- Page 1 Panasonic BL-C10 – Network Camera Review
- Page 2 Panasonic BL-C10 Review
Up to eight preset positions can also be configured so the camera can be moved to a specific location with a single mouse click. Access to the camera can be strictly controlled by creating a list of users and using three levels to decide whether they can simply view the image, use the preset controls or have full control over camera movement. Two types of trigger are provided for taking still pictures which can be buffered in the camera or sent to an email address or FTP server. The first uses a simple timer to take still pictures at specific times on selected days while the second uses the thermal sensor which causes pictures to be taken whenever it registers a change in temperature.
The latter is a really smart feature as once the sensor has been triggered by a heat source the camera can be set to move back to the sensor location. You can set an interval after which the sensor deactivates after being triggered and even select an image quality suitable for sending to a mobile phone. Overall, the sensor performed well during testing with it easily picking up anyone walking in front of the camera. However, don’t place it behind a window or any glass panel for that matter as this will stop it working. There’s much more to play with as the web interface can access up to 12 cameras and display multiple feeds in a single window and Panasonic also bundles a demo copy of its image recording software.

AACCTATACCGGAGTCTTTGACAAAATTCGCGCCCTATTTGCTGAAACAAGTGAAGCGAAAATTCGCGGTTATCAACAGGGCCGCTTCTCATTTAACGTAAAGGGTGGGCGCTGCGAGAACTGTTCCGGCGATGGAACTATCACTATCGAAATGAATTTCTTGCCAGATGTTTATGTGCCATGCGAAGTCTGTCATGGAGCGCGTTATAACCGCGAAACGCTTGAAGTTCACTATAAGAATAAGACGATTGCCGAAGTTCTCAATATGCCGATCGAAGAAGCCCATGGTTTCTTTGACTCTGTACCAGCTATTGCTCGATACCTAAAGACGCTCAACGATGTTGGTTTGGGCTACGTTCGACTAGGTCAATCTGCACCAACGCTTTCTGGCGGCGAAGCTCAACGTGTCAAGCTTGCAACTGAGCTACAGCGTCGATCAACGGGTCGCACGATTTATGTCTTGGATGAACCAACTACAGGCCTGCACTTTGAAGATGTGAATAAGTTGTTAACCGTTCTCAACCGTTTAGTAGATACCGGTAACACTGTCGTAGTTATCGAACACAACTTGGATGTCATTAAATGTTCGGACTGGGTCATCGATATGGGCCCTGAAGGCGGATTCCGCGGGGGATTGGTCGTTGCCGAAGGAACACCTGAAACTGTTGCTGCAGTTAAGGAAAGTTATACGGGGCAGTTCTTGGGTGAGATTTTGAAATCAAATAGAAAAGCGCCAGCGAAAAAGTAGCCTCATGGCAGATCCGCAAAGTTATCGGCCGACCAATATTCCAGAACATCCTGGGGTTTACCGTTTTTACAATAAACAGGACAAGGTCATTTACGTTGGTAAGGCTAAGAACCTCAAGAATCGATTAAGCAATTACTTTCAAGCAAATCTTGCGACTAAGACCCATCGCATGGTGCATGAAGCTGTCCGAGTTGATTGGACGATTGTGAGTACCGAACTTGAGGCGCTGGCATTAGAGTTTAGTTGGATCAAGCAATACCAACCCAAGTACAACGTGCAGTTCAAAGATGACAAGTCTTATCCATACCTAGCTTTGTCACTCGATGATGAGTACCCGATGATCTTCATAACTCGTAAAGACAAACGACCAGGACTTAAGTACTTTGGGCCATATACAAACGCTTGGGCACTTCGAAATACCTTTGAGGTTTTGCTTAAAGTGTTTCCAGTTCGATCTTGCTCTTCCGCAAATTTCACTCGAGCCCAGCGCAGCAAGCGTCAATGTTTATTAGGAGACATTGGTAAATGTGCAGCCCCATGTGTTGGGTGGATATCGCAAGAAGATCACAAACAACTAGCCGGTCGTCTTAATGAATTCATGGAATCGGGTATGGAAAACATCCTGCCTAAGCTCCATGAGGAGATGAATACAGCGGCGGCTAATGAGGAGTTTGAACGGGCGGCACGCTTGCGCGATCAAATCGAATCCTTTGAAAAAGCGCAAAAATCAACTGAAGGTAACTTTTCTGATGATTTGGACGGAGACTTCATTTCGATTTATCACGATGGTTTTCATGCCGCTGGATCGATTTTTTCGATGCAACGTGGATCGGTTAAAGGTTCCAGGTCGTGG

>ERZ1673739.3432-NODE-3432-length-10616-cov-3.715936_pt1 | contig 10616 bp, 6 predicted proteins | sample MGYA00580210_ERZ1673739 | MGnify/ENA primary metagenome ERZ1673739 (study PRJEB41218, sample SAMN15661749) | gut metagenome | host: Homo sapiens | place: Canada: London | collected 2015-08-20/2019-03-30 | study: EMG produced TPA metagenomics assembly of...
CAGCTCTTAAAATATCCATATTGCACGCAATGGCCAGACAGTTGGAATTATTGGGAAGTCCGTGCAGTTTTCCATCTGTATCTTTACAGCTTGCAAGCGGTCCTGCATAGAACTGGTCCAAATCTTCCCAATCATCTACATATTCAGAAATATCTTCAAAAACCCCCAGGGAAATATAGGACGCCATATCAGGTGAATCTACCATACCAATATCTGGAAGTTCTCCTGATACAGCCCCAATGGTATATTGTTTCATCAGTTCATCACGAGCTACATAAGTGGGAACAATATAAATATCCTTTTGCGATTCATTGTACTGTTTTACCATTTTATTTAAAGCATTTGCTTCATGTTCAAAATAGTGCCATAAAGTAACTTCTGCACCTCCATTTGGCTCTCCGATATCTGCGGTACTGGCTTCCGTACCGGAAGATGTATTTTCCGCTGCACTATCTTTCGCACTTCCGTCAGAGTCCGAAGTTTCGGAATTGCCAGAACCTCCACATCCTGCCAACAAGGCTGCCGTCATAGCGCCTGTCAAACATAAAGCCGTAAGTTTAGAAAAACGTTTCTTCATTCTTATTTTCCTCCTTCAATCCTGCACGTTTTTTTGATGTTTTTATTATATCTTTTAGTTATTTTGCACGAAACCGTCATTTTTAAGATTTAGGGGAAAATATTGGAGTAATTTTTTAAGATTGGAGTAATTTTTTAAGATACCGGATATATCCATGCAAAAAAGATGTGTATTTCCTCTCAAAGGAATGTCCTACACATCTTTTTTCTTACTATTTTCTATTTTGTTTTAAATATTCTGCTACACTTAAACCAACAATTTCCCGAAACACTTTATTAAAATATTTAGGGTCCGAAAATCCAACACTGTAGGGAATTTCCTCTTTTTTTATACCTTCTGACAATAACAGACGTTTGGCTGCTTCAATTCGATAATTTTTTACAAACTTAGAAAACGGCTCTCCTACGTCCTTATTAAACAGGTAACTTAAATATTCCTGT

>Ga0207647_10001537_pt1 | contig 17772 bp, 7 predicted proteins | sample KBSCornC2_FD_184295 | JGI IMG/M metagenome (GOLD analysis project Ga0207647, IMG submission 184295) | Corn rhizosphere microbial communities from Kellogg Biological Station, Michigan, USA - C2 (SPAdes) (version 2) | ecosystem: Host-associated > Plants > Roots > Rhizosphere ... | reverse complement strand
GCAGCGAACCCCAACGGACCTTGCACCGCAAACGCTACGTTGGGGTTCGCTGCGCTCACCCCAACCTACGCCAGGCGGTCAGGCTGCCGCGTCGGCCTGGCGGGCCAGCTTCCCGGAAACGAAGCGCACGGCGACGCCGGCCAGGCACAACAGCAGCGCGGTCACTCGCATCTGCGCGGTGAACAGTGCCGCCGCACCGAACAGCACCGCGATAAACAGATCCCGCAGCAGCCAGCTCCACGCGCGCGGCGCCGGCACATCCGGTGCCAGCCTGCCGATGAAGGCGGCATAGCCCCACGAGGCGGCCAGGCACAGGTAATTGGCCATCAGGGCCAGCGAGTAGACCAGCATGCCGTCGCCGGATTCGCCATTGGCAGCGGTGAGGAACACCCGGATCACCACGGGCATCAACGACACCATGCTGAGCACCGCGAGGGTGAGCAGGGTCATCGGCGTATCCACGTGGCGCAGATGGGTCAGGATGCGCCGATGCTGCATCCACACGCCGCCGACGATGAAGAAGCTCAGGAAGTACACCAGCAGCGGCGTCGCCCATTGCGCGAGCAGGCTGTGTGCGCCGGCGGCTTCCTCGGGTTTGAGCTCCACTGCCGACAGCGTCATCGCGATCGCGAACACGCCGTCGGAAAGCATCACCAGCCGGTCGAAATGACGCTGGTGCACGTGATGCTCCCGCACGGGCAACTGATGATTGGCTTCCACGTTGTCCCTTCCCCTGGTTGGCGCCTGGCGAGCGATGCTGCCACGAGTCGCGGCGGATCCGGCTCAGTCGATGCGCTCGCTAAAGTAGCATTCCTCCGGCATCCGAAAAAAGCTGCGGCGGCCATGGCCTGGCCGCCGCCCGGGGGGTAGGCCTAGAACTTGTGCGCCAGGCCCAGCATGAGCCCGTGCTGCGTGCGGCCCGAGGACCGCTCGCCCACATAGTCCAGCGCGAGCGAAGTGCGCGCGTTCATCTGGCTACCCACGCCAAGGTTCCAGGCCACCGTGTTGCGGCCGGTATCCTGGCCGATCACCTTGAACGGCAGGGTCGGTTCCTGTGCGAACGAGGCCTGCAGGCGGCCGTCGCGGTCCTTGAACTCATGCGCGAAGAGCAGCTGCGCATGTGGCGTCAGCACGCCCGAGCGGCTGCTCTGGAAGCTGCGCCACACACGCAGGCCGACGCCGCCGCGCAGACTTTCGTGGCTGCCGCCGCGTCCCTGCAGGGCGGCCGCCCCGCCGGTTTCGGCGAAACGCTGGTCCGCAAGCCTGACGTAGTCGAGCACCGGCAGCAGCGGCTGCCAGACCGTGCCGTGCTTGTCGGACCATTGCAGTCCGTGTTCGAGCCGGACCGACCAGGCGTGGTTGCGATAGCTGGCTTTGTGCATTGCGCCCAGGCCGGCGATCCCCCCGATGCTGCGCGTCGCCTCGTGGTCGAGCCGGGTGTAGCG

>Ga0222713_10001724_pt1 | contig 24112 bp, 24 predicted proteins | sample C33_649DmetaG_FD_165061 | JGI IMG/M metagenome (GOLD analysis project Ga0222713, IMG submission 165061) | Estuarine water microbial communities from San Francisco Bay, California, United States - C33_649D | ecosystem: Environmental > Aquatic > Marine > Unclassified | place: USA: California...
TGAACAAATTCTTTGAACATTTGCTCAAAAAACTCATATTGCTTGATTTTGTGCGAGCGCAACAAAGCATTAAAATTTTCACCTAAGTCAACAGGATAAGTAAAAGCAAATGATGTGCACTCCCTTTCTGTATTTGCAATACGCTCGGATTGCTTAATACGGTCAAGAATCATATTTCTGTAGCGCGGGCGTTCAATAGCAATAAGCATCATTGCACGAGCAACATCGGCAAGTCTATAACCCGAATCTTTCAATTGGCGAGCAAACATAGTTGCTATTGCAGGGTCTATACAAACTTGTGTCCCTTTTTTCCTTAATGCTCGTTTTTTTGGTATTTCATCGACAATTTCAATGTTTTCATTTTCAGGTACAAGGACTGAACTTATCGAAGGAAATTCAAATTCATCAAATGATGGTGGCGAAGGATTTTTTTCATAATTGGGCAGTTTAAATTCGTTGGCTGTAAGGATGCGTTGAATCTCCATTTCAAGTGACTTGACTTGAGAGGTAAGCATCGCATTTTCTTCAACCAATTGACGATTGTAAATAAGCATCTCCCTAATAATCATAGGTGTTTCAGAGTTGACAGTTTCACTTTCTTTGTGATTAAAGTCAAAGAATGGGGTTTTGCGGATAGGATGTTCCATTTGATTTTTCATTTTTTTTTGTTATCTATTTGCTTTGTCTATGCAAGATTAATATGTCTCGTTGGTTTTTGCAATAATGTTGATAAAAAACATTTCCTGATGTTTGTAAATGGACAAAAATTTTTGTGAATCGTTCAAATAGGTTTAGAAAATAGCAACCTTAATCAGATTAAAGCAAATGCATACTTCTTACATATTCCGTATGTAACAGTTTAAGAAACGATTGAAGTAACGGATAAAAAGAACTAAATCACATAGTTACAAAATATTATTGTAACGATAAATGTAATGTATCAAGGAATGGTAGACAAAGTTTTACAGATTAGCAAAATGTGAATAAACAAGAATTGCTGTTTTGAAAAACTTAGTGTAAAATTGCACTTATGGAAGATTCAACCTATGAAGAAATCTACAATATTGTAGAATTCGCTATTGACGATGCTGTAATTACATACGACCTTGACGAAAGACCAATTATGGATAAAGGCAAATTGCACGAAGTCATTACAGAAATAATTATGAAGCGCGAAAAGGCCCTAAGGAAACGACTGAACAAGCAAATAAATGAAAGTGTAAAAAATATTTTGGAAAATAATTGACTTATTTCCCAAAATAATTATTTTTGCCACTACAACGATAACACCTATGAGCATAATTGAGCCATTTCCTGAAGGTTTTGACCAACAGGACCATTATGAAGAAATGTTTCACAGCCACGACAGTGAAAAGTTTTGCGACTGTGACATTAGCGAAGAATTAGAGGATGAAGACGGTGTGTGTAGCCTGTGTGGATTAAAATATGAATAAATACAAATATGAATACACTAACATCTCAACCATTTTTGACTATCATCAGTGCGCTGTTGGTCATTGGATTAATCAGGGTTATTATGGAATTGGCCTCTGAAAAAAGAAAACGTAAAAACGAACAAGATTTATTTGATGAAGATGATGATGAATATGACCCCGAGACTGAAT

A criticism often levelled at these types of cameras is their greed for network bandwidth. To test this we hooked up the camera and a couple of clients on a shared Fast Ethernet segment and monitored it with the Sniffer Portable LAN analysis software (www.networkgeneral.com). With both clients accessing the camera at the highest resolution with full motion selected, network utilisation never went above two per cent. This is very low and the reason is the camera’s maximum frame rate is only 15fps whereas most other vendors offer up to 30fps. The downside of this is that video motion is relatively jerky. Quality also comes in for some flak as a poor focus results in a slightly fuzzy picture which the Favour Clarity setting does very little to resolve.
There’s no denying this camera is delivering an impressive range of surveillance features at a very low price. Poor overall picture quality and comparatively low video frame rates are the price you pay for these big savings but as a general purpose network camera with infrared detection capabilities, Panasonic’s little BL-C10 is hard to beat. However, if you’re prepared to pay around £40 more then Sony’s SNC-M3 looks well worth considering as this 30fps pan/tilt camera also provides two-way audio functions.
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